Massachusetts Town Becomes America’s First Bottled Water-Free City

Multiple campaigns and products have been launched to curb our obsession with plastic water bottles. There are reusable water bottles in all shapes and sizes, made out of everything from glass to stainless steel. There are home filtration system that make your water taste better than anything in a bottle. Still, there’s no better way to keep this toxic waste from clogging up our streets and landfills than making them impossible to buy.

On January 1st, Concord, Mass., became the first town in America to ban the sale of single-serving PET water bottles of one liter or less.  For this town’s 18,000 residents, selling a beverage in a plastic bottle will earn a warning, followed by $25 for second offense and $50 for any beyond that.

water bottles, bottled water, plastic bottles, plastic waste, Concord, Massachusetts

Image via stevendepolo/Flickr

Created under the guise of convenience and better health, the plastic water bottle has become the poster child for wastefulness and environmental destruction. Despite the sheer futility of paying good money for tap water in a single serving bottle, Americans practically beg beverage companies to continue this highway robbery. In 2011, total bottled water sales in the U.S. hit 9.1 billion gallons — 29.2 gallons of bottled water per person, according to sales figures from Beverage Marketing Corp.

84-year-old Concord resident Jean Hill was so bothered by this mindless consumption that she decided to take action. For three long years, Hill campaigned among her friends and neighbors. The state’s attorney general initially shot down the proposed ban, but on Wednesday signed off after it was revised last year and it was approved last April by town residents in a 403-364 vote.

Bottled beverage companies are already threatening a lawsuit, waxing quite poetic about this so-called “restriction of freedom”.

“We are exploring all available options,” the Virginia-based International Bottled Water Association said in a statement. “This ban deprives residents of the option to choose their choice of beverage and visitors, who come to this birthplace of American independence, a basic freedom gifted to them by the actions in this town more than 200 years ago,” the group added, noting Concord’s place in U.S. history. “It will also deprive the town of needed tax revenue and harm local businesses that rely on bottled water sales.”

What do you think? Would you support a bottled water ban in your town? Tell us in the comments!

Beth Buczynski is a freelancer writer and editor currently living in the Rocky Mountain West. Her articles appear on Care2, Ecosalon and Inhabitat, just to name a few. So far, Beth has lived in or near three major U.S. mountain ranges, and is passionate about protecting the important ecosystems they represent. Follow Beth on Twitter as @ecosphericblog


  • Reply January 4, 2013


    Does Concord have a curbside recycling program in place?
    Do they have recycling receptacles in public places?

    A flat out ban seems like a huge over-reach to me.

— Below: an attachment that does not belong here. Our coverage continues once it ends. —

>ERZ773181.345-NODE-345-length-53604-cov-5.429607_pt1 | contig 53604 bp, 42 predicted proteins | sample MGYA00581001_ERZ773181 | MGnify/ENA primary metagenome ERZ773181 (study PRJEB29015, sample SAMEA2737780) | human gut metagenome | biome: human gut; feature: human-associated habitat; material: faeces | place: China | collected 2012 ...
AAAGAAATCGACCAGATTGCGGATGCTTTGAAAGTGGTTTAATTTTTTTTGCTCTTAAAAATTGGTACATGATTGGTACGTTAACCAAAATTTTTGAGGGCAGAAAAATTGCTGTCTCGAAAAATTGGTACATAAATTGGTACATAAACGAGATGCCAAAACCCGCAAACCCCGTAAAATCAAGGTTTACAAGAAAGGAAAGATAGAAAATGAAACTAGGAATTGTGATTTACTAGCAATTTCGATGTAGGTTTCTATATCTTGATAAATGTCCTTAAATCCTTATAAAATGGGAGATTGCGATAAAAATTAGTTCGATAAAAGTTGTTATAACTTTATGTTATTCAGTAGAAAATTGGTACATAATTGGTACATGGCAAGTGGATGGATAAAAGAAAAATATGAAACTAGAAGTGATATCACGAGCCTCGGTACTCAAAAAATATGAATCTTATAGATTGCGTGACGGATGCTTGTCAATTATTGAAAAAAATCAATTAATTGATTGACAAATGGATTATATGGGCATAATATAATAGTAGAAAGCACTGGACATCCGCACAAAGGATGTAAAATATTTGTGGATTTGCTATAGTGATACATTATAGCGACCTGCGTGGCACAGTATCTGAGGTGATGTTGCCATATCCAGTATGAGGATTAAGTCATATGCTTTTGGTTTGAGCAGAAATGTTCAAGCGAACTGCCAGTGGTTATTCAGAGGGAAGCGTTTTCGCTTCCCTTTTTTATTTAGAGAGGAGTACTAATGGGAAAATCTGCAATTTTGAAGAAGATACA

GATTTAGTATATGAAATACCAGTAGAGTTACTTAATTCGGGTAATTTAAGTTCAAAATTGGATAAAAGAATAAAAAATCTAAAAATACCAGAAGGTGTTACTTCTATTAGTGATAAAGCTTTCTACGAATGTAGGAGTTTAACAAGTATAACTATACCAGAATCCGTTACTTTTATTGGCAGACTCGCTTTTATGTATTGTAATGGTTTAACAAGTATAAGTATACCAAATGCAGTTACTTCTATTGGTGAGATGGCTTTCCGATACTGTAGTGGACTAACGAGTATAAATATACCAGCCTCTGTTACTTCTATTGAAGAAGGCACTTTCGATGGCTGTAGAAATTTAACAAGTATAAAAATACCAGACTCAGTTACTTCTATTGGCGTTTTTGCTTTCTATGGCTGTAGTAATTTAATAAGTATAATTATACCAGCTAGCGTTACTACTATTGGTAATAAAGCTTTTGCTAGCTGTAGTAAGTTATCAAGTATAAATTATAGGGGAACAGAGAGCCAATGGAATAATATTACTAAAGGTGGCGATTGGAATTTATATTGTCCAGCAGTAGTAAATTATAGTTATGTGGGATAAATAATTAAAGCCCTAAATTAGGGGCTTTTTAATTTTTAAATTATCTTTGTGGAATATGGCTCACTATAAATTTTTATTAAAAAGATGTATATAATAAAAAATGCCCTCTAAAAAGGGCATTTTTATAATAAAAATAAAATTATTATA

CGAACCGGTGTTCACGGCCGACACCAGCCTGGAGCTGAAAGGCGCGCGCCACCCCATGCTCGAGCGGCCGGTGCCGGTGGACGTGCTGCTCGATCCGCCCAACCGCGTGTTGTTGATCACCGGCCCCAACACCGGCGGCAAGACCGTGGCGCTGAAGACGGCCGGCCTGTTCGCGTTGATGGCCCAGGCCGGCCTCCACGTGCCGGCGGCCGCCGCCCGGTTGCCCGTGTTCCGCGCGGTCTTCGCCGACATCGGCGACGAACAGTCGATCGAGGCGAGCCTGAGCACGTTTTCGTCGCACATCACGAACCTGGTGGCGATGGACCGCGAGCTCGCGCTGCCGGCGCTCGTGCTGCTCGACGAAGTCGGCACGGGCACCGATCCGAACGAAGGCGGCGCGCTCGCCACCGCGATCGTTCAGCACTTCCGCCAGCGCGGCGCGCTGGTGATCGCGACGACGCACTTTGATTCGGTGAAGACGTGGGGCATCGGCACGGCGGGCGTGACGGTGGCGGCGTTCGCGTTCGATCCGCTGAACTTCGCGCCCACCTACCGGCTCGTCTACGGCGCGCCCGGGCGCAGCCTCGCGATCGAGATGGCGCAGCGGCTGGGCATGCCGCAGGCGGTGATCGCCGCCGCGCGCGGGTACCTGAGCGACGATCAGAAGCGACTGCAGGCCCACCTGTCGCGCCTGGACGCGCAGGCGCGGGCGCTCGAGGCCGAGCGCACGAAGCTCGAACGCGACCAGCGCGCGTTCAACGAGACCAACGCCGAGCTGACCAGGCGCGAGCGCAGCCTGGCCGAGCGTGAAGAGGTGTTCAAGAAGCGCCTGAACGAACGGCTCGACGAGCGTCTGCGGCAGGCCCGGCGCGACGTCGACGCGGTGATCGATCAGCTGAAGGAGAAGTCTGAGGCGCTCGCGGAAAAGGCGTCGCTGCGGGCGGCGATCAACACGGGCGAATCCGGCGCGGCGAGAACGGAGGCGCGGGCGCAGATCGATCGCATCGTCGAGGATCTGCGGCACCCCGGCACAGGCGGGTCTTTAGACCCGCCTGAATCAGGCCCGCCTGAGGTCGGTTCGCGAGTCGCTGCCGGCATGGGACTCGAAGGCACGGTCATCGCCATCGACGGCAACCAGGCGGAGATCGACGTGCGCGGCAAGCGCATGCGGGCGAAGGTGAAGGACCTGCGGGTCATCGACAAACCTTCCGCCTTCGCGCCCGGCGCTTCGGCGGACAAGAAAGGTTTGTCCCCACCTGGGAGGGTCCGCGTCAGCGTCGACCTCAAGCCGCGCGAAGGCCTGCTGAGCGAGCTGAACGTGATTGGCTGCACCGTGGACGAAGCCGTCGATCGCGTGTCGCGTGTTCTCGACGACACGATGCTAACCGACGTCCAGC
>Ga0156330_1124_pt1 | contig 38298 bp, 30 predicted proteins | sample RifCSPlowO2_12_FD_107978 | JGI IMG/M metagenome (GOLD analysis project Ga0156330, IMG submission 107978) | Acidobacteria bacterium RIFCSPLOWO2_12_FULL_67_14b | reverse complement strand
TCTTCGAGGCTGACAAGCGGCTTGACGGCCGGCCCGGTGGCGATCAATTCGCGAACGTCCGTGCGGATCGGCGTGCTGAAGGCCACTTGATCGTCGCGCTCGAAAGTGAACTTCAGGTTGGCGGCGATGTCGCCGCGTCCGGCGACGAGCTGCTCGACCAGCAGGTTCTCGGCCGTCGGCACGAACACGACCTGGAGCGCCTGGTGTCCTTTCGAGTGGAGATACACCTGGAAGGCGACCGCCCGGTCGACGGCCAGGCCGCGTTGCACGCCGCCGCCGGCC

• Reply January 5, 2013


    This is a fantastic idea. For too long Americans have been obsessed with buying bottled water and then throwing it out with no remorse or understanding of the effect it has on the environment. Even though it’s only a small step needed in a much larger overhaul of our way of life I would most certainly support a ban here in Denver. Recycling just isn’t as strong of a statement as an all out ban. The people in this country think we have to ween ourselves from things with fossil fuels but truthfully we just need a stern kick in the rear to really get our act together.

  • Reply January 5, 2013


    I think its a good action, in germany we have returnable bottles for years and it works very well, rhis may be an alternative to completely taken bottles from thearket

  • Reply January 8, 2013

    Good Green Guru

    I would favor selling single serving water in glass reusable, returnable bottles with a deposit

  • Reply January 9, 2013

    Andrea Sitler

    I live on bottled water. I think a ban is wrong. Implementing a good recycling program is what should occur. I don’t support the glass reusable idea any longer due to all the diseases out there. Not everything can be “washed off” and not every facility processes their bottles properly. Not a fan of eating or drinking after anyone in which I did not wash the dish/silverware. I choose my restaurants very carefully due to this factor. If we ban bottled water, than we are back to people buying soda or possibly juice, which is often cost prohibitive. I think we need to keep water options and especially the flavored ones. Soda, juice and so on all need recycling. This is the push we should be making.

  • Reply January 12, 2013

    Andrea Marie

    Finally somewhere in America is taking action to banning plastic water bottles. Plastic is terrible for not only the environment, but our health. Plastic is full of toxins, like BPA and dioxins, which both lead to cancer and birth defects. Why wouldn’t you want to carry around a reusable water bottle that can be filled with fresh filtered water that tastes so much better, than guzzle down plastic infested water. Studies have shown it takes 17 million barrels of oil per year to make just the U.S. water bottles alone, which equals enough oil to fuel 1.3 million cars for a year !!!! Wake up America, its time for change !!!!!

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